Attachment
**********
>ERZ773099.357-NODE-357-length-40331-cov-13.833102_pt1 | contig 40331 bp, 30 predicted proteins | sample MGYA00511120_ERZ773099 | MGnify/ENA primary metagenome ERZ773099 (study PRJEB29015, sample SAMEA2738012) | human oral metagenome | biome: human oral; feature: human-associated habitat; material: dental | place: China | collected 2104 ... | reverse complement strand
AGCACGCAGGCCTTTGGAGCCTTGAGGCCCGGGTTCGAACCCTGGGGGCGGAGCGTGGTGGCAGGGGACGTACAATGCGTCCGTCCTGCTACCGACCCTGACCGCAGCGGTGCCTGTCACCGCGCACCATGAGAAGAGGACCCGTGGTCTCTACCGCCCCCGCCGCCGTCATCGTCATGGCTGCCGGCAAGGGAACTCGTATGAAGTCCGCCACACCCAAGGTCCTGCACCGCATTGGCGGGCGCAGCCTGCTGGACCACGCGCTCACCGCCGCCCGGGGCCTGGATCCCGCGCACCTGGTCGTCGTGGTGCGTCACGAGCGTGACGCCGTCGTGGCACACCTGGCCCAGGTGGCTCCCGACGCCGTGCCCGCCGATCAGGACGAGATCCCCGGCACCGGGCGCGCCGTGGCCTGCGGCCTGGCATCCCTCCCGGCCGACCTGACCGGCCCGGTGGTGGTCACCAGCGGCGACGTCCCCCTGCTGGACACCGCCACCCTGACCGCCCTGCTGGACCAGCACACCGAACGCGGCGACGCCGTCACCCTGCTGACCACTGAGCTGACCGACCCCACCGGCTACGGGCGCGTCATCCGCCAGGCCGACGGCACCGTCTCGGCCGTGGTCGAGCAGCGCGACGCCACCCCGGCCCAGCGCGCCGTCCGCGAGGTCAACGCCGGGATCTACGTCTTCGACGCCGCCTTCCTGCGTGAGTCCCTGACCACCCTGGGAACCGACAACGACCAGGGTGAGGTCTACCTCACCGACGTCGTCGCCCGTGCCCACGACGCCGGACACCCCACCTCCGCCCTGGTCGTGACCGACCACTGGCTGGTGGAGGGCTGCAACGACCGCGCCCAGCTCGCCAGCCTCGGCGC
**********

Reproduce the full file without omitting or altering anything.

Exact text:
>ERZ773099.357-NODE-357-length-40331-cov-13.833102_pt1 | contig 40331 bp, 30 predicted proteins | sample MGYA00511120_ERZ773099 | MGnify/ENA primary metagenome ERZ773099 (study PRJEB29015, sample SAMEA2738012) | human oral metagenome | biome: human oral; feature: human-associated habitat; material: dental | place: China | collected 2104 ... | reverse complement strand
AGCACGCAGGCCTTTGGAGCCTTGAGGCCCGGGTTCGAACCCTGGGGGCGGAGCGTGGTGGCAGGGGACGTACAATGCGTCCGTCCTGCTACCGACCCTGACCGCAGCGGTGCCTGTCACCGCGCACCATGAGAAGAGGACCCGTGGTCTCTACCGCCCCCGCCGCCGTCATCGTCATGGCTGCCGGCAAGGGAACTCGTATGAAGTCCGCCACACCCAAGGTCCTGCACCGCATTGGCGGGCGCAGCCTGCTGGACCACGCGCTCACCGCCGCCCGGGGCCTGGATCCCGCGCACCTGGTCGTCGTGGTGCGTCACGAGCGTGACGCCGTCGTGGCACACCTGGCCCAGGTGGCTCCCGACGCCGTGCCCGCCGATCAGGACGAGATCCCCGGCACCGGGCGCGCCGTGGCCTGCGGCCTGGCATCCCTCCCGGCCGACCTGACCGGCCCGGTGGTGGTCACCAGCGGCGACGTCCCCCTGCTGGACACCGCCACCCTGACCGCCCTGCTGGACCAGCACACCGAACGCGGCGACGCCGTCACCCTGCTGACCACTGAGCTGACCGACCCCACCGGCTACGGGCGCGTCATCCGCCAGGCCGACGGCACCGTCTCGGCCGTGGTCGAGCAGCGCGACGCCACCCCGGCCCAGCGCGCCGTCCGCGAGGTCAACGCCGGGATCTACGTCTTCGACGCCGCCTTCCTGCGTGAGTCCCTGACCACCCTGGGAACCGACAACGACCAGGGTGAGGTCTACCTCACCGACGTCGTCGCCCGTGCCCACGACGCCGGACACCCCACCTCCGCCCTGGTCGTGACCGACCACTGGCTGGTGGAGGGCTGCAACGACCGCGCCCAGCTCGCCAGCCTCGGCGC